Nitschke M. JAMA. 2012;307:1046-1052.
Treatment with azithromycin was associated with a lower
frequency of long-term Shiga toxin-producing enteroaggregative Escherichia
coli, according to researchers from Germany.
For the study, researchers analyzed the duration of
bacterial shedding among those who did and did not receive prophylactic
azithromycin during the May 2011 Shiga toxin-producing E. coli (STEC)
outbreak in Germany.
The cohort included 65 patients with
STEC from one center in Germany. Patients presented from May
15 to July 26 and were monitored for a mean of 39.3 days after onset of
Twenty-two patients received azithromycin and the
remaining 43 did not. Among those who received the antibiotic, long-term STEC
carriage was observed in one patient compared with 35 patients who did not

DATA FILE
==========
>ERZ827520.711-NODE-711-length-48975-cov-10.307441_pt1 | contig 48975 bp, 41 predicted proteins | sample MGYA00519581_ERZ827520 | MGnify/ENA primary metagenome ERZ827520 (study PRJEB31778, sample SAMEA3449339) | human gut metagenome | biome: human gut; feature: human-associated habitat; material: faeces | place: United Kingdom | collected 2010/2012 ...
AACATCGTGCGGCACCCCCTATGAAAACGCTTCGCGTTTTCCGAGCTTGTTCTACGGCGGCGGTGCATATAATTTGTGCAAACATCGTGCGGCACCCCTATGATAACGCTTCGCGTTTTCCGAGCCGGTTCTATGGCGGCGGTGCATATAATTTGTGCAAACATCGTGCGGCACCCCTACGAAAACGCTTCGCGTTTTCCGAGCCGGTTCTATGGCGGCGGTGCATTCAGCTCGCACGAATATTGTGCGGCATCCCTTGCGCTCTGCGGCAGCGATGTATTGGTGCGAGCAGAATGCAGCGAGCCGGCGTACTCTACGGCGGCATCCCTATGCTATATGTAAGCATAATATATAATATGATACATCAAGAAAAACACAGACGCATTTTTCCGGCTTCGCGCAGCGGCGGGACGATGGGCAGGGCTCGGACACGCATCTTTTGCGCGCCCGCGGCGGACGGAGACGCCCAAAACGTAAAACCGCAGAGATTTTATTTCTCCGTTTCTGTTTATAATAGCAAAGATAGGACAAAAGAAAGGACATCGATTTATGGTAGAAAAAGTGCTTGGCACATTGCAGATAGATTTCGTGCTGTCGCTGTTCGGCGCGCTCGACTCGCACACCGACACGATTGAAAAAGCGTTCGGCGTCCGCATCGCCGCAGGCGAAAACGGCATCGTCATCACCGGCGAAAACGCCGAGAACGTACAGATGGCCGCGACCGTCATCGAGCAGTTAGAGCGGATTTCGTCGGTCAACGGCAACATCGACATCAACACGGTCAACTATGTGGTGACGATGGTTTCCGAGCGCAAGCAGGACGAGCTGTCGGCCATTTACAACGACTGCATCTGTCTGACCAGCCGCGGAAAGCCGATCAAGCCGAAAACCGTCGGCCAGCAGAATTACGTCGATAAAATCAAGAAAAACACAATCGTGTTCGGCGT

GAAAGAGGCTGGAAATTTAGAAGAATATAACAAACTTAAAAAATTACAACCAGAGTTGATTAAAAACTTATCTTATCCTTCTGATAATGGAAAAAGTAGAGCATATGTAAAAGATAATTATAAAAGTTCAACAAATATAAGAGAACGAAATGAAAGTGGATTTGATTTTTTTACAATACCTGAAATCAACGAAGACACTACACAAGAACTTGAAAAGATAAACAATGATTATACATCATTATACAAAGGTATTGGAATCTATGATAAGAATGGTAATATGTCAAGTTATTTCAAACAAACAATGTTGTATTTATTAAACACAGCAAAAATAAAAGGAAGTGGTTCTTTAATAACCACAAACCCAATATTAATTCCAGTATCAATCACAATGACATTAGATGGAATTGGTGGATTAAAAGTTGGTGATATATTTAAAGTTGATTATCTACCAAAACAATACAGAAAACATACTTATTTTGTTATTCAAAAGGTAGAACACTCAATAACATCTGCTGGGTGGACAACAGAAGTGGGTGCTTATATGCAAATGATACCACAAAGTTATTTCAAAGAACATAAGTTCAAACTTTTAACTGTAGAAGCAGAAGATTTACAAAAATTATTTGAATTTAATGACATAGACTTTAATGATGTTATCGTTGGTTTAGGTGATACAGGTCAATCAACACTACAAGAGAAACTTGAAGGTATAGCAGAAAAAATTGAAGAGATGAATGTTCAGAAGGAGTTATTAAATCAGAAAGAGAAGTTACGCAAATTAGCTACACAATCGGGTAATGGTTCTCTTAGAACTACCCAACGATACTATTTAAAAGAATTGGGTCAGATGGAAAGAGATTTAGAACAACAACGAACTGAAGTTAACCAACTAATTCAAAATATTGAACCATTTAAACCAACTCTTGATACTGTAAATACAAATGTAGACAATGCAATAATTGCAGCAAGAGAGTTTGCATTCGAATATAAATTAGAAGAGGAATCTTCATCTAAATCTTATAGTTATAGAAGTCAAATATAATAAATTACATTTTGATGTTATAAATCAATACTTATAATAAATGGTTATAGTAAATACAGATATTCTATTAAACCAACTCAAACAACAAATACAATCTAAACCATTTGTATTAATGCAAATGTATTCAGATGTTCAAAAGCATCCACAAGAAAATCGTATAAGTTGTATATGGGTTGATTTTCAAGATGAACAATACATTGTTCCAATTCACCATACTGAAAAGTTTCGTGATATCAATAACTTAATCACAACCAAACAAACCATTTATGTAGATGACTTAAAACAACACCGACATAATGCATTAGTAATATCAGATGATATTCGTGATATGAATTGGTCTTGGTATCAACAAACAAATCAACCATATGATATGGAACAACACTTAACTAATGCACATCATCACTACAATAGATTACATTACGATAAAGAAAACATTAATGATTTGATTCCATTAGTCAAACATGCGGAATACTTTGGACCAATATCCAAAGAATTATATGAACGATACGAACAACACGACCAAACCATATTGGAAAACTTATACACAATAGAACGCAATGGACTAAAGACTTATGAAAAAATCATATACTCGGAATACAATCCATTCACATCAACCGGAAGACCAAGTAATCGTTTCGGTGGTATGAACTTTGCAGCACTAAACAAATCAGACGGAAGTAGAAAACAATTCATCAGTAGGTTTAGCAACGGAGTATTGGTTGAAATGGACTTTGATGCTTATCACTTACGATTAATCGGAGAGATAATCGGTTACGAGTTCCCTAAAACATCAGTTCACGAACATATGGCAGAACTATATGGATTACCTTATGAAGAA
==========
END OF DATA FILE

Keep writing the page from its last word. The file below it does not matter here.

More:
receive the antibiotic.
All of the 22 patients receiving
azithromycin had at least three STEC-negative stool specimens
after treatment. There was no recurrence of STEC observed among these patients.
Among the 43 patients who did not initially receive azithromycin and who were
long-term STEC carriers, 15 were treated with azithromycin for 3 days and,
subsequently, had negative stool specimens.
"Our findings suggest that among patients with STEC
infection, exposure to azithromycin is associated with a lower frequency of
long-term STEC carriage and that among long-term carriers of STEC, azithromycin
given for 3 days was associated with decolonization," the researchers
wrote. "These findings warrant confirmation for other STEC strains, as
well as prospective evaluation and possible clinical trials."
Disclosure: The researchers report no relevant